Put simply, the requirement is to transform the organisation from an inwardly-focused ‘vertical’ structure to an outwardly-focused ‘horizontal’ business.

The horizontal organization has a number of distinguishing characteristics. 
It is:
  • Market facing
  • Organized around processes
  • Built upon cross-functional teams
  • Guided by metrics that are customer-centric

It is the focus on processes rather than functions that distinguishes the horizontal organization.  As was previously noted it is through processes that customer value is created and delivered.  Hence the need to manage processes on an integrated basis – which implies cross-functional teams.  These teams will comprise specialists drawn from the functional areas (which now become ‘centres of excellence’) and will be led by ‘integrators’ whose job it is to focus the process team around the achievement of market-based goals.  In such organizations a different type of skills profile is clearly needed for managers at all levels.

What are the skills and capabilities needed by these ‘integrators’?  One model that is gaining acceptance is the idea of the ‘T-shaped’ manager.  A T-shaped manager has a specific functional specialisation (the down-bar of the T) but also has a strong understanding of the different activities that take place across the end-to-end supply chain process (the cross-bar of the T).

Thus, as a hypothetical example, the process team leader might have a background in inventory management – their functional specialism.  To be successful as an integrator, that team leader must also have an understanding of all the other activities that are involved in converting an order into cash.  Thus they will need to be familiar with the relevant information systems technology, with costing tools such as Activity Based Costing, and with appropriate planning frameworks such as Sales and Operations Planning (S&OP).  In addition the supply chain integrator needs to be capable of recognising and managing the sources of complexity in their supply chain.   To assist in this task they will have an understanding of the tools and techniques of Business Process Re-engineering and Six Sigma methodologies.  To round this off, they will be very familiar with the latest thinking on Supplier Relationship Management and Customer Relationship Management.  Quite a challenge!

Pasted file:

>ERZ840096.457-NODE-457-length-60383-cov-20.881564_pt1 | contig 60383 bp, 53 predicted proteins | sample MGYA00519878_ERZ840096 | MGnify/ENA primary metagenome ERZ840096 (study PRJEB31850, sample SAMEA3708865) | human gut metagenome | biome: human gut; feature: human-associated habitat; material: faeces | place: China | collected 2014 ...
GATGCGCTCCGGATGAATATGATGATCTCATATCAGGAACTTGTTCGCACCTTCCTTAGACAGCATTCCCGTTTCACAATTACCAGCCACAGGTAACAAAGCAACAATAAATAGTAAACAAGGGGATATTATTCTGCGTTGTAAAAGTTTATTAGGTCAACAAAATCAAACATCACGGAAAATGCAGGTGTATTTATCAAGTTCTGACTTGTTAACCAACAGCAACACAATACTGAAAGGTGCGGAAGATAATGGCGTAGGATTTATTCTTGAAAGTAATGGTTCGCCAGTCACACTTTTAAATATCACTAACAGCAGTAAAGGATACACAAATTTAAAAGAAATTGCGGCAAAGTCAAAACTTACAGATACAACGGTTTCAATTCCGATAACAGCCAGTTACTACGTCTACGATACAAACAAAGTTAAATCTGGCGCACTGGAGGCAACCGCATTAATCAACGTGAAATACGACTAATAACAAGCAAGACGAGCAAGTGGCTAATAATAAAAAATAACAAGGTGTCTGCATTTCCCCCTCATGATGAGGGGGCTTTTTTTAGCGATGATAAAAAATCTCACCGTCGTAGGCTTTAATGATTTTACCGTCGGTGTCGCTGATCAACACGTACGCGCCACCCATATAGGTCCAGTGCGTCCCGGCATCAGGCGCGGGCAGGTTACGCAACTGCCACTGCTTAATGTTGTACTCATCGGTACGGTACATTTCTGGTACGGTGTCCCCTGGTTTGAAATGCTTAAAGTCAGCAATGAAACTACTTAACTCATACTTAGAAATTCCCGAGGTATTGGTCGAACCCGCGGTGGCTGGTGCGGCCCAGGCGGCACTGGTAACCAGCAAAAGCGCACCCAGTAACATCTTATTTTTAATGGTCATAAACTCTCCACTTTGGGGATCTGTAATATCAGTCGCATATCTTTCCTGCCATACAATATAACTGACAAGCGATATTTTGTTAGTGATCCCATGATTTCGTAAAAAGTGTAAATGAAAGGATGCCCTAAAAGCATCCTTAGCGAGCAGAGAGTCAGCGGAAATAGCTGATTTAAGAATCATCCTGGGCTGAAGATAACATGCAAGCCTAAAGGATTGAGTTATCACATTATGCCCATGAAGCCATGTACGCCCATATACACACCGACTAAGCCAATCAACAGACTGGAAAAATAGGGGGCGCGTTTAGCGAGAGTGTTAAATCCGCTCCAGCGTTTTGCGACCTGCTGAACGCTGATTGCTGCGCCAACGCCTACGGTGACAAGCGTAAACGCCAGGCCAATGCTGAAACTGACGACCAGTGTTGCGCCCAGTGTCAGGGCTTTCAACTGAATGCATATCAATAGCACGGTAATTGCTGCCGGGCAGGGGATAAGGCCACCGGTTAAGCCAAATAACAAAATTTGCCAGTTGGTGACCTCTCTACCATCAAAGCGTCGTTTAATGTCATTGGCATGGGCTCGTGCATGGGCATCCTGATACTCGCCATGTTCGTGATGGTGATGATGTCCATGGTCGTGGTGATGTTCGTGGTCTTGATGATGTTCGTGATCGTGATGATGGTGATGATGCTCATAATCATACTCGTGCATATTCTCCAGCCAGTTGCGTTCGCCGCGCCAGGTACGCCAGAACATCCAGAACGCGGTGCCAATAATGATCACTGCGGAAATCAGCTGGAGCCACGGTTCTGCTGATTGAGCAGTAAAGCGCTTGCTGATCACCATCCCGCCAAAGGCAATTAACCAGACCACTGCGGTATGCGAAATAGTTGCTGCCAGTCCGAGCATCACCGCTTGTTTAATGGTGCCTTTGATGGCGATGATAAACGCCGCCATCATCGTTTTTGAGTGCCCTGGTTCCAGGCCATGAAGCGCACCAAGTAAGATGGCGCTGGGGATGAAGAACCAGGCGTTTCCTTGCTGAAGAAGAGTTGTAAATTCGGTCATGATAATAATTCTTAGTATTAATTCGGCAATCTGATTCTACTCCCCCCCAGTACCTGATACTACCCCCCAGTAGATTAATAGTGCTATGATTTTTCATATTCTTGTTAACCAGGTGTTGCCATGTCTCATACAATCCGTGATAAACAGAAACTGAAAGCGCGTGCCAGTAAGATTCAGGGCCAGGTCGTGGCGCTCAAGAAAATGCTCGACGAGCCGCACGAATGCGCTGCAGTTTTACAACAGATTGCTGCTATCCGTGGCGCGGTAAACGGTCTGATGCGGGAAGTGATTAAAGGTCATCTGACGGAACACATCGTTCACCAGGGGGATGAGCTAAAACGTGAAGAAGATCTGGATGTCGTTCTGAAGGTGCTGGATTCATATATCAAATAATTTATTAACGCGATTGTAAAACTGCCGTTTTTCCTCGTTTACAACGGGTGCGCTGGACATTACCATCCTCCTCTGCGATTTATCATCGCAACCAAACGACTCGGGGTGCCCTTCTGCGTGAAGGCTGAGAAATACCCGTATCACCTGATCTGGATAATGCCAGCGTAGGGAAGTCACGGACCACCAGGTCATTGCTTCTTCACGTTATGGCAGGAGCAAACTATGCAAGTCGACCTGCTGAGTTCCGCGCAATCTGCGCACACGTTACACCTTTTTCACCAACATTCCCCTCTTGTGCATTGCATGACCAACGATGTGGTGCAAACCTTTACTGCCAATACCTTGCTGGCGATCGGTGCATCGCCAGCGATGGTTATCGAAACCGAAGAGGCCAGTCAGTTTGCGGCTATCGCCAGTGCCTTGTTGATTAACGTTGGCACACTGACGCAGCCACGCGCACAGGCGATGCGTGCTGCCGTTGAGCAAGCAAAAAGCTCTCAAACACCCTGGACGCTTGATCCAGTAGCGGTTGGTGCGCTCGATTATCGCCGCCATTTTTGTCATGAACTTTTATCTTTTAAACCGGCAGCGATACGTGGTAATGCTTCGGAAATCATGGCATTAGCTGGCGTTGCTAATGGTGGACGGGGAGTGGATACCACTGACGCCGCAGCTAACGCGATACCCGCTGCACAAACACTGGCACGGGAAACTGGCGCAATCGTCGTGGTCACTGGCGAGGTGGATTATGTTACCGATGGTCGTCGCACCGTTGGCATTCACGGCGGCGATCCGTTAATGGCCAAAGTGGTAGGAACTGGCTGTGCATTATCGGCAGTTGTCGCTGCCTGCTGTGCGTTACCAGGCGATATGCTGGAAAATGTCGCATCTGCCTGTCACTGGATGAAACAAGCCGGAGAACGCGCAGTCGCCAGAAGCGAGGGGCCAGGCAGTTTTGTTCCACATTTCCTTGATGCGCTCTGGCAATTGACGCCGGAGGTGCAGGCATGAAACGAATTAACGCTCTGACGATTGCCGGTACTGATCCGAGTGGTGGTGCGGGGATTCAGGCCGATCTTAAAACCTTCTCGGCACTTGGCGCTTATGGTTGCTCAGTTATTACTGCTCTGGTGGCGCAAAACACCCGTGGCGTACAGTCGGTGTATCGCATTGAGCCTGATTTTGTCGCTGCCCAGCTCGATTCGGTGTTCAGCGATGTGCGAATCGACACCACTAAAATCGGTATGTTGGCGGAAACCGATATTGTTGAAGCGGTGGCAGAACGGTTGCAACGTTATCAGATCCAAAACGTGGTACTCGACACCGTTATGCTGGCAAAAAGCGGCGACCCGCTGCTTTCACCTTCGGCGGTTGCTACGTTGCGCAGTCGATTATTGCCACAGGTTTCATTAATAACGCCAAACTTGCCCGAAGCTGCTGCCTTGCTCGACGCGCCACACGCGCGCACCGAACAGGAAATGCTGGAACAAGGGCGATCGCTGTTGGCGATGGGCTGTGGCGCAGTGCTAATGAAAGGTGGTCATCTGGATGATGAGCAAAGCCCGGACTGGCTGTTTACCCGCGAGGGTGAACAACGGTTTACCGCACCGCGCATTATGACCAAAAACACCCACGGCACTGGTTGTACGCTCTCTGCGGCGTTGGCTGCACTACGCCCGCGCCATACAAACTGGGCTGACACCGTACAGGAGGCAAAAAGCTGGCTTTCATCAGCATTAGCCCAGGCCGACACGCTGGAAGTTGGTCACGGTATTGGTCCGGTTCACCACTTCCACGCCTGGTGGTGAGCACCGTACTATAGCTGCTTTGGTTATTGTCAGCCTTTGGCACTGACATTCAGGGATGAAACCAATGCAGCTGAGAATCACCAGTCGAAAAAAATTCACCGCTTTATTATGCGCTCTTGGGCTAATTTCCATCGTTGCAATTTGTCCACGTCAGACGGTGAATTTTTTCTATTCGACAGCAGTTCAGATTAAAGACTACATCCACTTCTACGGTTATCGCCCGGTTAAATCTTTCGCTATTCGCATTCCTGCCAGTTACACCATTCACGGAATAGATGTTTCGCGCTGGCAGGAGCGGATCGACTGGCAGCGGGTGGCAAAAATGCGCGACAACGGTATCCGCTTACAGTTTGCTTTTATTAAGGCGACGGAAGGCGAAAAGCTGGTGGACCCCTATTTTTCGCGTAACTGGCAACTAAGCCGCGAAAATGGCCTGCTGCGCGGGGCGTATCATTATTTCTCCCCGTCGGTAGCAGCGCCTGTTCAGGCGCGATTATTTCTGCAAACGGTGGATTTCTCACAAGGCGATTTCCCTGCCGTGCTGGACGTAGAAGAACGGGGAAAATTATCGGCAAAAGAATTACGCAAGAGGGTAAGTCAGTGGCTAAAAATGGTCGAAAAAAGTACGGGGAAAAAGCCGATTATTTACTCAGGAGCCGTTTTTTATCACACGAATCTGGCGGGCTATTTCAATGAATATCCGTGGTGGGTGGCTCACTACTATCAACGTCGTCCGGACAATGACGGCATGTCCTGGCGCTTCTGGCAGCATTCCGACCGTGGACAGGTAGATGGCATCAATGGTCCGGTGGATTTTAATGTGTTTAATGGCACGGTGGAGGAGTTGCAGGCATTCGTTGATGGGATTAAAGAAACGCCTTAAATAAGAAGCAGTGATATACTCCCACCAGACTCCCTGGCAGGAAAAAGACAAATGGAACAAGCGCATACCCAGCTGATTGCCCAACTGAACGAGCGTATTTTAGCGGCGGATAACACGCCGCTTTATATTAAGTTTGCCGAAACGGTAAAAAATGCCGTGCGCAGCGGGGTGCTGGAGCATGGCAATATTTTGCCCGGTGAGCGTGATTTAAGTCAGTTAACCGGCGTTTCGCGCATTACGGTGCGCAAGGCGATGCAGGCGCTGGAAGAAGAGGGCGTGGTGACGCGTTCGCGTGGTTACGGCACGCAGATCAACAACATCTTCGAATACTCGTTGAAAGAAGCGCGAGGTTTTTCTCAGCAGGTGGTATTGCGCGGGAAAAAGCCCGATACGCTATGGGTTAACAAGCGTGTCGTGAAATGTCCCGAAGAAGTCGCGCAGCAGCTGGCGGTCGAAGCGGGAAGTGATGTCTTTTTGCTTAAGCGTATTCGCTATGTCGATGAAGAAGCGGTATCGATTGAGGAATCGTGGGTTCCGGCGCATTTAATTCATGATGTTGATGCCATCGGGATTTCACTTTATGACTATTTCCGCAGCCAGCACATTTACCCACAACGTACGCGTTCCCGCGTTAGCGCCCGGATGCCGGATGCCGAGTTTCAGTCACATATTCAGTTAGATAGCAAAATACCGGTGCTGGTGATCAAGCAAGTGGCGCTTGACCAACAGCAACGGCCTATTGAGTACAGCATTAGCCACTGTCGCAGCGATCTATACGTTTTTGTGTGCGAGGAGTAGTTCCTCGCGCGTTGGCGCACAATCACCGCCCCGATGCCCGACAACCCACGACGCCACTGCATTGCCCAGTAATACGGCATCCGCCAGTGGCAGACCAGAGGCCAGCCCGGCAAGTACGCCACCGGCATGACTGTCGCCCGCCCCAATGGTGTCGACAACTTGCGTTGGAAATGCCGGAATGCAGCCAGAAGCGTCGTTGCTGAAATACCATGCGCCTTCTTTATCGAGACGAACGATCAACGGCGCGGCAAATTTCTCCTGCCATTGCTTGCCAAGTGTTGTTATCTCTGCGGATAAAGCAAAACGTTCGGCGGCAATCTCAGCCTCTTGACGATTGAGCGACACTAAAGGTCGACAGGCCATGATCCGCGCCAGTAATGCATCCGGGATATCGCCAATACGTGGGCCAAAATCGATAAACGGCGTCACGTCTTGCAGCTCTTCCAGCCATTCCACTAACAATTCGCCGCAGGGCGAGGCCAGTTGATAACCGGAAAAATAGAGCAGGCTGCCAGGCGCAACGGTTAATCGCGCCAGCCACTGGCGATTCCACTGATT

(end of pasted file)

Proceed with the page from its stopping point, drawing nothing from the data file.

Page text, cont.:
It will be clear from this description of the skills and capabilities required to become a successful supply chain integrator that there are probably at this moment very few people who could match the profile.

The implications of this are clear: the skills and capabilities that are fundamental to the role of supply chain integrator cannot be acquired solely through osmosis and experience.  Instead mastery of these skills must be gained through appropriate management education programmes.   Fortunately there are now a growing number of business schools and other organisations offering advanced courses covering these subjects.  The concern is that given the current economic conditions many companies have cut back their training budgets and as a result they run the risk that the supply chain skills gap will widen within their business.  One thing is certain, for those people who have the appropriate education and training this is a very good time to be embarking on a career in supply chain management!